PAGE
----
Moses Dawson to MVB, 4 Feburary 1843
Moses Dawson to MVB, 4 Feburary 1843
4th. February 1843
You will no doubt have heard that General Cass has been perambulating the states of the Union in search ("not of a father" like Marryat's Japhet) but of people willing to making him a father to our great Republic. After meeting with a newspaper flattering reception at Columbus—he has made his entree into of Great City on the evening of thursday last—where he was received by Mr. David Disney who represented the paper Bank adherents here. A public meeting had been held a few evenings previous to <dearch> up a plan of proceeding for his honourable reception. At this meeting Mr. Disney addressed
the meeting ^it^ while a committee was reading over an address and Resolutions for the meeting.
In this address Mr. D enumerated all the valuable services of the General and most ardently recommended him to the national Convention as a Candidate for the Presidency in 1844. And whether by compact or by accident I cannot say but as I understand the report of the Committee was almost a literal transcript of Mr. Disney's speech—and some who were present thought it possible at least he might to save time and trouble to the Committee have brought the report cut and dry in his pocket to the meeting. At that meeting a Committee of Reception was appointed 36 in number—and ^as^ if the democrats had been too scarce to make up the number about one half were good sound Whiggs. Such as Jacob Bennet your old Colleague in the senate and Mr. Sam W. Davis now Mayor and the quondam Cashier of the Farmer's and Mechanics Bank of Bankrupt notoriety
From observations I have made in passing by the Denniston House where the General holds head quarters there appeared to be a plentiful scarcity of friends paying court to the General. To raise something of an excitement the freemason Lodges of the City held a general meeting on thursday evening and a Resolution entered into to write the General to make them a visit on friday evening.
Preparatory to this
meeting visit a nd General call was made of the members of the three lodges—and in consequence the largest meeting attended since the days of the Visit of General Jackson or General De la Fayette—and waited patiently for the advent of the General and his escort. Where lo and behold a verbal message delivered by Mr. Elam P. Langdon—as well as can understand as follows—That "General Cass had a great number of devoted friends at Harrisburgh Penn. and that not wishing to injure their feelings he could not consent to meet free masons clothed in their masonic paraphernalia—aprons" &c
This message was received with great dissatisfaction and
many of the ^almost all the^ brethren went off immediately—the business of the lodge being closed—and the General and his escort came into the Lodge room remained a few minutes in the room without sitting down and then retired to attend the theatre
This proceeding and message of the general gave great offence to the masons of this City—and I presume will not be more pleasing to the General's friends the Antimason of Pennsylvania—nor will any apology founded on his not visiting the Masons in regular masonic fashion in their Lodges room be received as satisfactory to those who consider a freemason Lodge room to little better if better at all than Pandemonium itself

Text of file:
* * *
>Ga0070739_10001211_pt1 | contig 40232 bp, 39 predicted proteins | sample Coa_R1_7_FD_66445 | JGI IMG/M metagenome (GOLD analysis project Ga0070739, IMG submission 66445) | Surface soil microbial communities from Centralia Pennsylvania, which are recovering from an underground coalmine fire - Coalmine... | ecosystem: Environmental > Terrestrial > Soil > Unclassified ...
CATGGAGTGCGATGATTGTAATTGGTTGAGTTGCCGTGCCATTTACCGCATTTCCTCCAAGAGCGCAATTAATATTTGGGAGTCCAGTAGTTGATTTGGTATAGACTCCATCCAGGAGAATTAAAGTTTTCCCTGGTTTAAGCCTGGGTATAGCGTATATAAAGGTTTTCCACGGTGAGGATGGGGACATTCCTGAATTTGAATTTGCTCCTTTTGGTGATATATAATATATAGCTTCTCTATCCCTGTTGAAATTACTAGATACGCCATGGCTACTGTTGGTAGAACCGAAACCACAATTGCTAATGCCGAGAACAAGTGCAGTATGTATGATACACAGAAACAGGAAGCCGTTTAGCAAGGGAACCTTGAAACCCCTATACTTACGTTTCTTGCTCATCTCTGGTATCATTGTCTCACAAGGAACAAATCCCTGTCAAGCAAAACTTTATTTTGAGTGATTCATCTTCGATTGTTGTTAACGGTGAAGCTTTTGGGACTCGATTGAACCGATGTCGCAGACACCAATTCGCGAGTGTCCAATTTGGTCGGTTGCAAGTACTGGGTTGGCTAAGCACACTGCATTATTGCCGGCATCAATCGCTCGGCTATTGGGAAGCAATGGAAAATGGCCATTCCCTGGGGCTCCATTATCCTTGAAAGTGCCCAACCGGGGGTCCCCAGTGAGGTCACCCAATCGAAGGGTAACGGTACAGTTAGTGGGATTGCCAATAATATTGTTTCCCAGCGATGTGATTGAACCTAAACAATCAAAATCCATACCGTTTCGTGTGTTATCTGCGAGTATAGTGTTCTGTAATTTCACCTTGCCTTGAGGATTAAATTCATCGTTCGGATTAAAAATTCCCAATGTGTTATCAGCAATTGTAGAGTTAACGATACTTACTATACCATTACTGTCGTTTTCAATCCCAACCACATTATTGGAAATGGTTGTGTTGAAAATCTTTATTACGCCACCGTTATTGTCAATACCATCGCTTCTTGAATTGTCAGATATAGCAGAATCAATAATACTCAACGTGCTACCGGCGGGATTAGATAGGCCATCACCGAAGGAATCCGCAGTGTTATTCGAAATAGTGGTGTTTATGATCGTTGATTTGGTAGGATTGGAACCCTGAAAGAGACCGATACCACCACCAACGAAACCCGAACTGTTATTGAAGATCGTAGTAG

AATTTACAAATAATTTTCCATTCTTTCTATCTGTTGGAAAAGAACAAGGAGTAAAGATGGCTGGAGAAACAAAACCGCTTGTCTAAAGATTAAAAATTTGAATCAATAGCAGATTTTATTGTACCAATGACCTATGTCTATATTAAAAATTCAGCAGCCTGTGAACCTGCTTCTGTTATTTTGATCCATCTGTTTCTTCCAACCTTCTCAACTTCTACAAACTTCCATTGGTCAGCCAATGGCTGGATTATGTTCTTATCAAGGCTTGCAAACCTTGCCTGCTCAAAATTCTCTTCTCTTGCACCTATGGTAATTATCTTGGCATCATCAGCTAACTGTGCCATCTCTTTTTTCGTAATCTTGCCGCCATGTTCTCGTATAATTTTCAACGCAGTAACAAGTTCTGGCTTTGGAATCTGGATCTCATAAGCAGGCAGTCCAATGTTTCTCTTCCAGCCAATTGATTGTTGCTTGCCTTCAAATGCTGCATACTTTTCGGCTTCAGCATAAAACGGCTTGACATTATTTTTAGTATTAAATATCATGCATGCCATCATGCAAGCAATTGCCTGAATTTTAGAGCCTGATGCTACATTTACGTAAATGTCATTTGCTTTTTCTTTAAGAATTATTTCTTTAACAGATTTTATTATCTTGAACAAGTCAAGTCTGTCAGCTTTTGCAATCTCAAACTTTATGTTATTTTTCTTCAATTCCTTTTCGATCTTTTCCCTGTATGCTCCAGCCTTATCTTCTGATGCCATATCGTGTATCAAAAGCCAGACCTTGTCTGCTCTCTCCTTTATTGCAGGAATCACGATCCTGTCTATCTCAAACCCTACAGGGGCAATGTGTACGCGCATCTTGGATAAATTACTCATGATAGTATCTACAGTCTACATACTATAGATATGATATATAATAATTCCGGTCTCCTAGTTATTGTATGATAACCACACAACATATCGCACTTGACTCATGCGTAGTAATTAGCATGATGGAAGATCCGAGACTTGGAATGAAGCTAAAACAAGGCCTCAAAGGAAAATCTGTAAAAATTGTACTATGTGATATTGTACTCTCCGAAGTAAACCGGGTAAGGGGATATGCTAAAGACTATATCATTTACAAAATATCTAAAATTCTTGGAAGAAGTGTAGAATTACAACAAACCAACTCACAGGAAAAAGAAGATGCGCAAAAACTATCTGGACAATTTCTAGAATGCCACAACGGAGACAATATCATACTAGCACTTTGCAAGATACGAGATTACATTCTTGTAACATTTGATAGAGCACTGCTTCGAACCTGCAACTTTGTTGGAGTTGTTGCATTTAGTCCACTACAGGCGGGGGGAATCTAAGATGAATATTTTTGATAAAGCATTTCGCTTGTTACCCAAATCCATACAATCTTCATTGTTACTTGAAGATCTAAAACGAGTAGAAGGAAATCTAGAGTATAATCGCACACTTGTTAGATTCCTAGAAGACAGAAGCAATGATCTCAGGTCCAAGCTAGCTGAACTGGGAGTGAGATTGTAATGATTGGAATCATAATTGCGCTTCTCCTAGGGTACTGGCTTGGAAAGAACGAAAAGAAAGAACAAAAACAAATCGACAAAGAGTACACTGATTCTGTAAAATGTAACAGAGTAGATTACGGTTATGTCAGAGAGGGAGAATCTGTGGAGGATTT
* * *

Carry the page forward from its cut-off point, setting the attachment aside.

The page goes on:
I am sorry to remark that ^three^ are so many among our friends who are so willing to multiply Candidates for the Presidency and by that means very likely to produce confusion and even distraction in the Convention—but such persons there are among us—and when asked what you have done since your nomination here a few months ago at one of the largest meetings ever held of this City and county to forfeit their confidence? They answer nothing, nothing. They continue to have the same confidence in you that they
are ^always^ had but think there is no harm in giving the Convention a large Choice. Some few indeed, have used the hacknied Whig argument ^of^ more than one term. I must however say that the malecontents are confined ^to^ those ^whom^ I call the ragmen and they are not formidable in number and I believe are every day diminishing ^in^ number.
We had a large meeting on the 7th. ult to celebrate ^the^ Victory at Orleans on the 8th. January 1815—and one of the regular toasts was calling for your restoration—in words following
"Martin Van Buren Ex president of the United States—the Victory of the democratic party will then only be complete when he is restored to the presidential Chair"
It is greatly desired here in the West that the convention should be held in this City and that General Jackson should be its president. I presume that the democratic members of Congress will most probably after adjournment take some action in the matter. I have written by this Mail to senators Allen and Benton on the subject and I hope that they may succeed in having such arrangement effected.
The facts of the above statement may be relied upon. I had my information from your good and stanch friend Mr. Wm. <Ver> who was present on the occasion.
I am Sir with great respect & esteem
your Obedient servant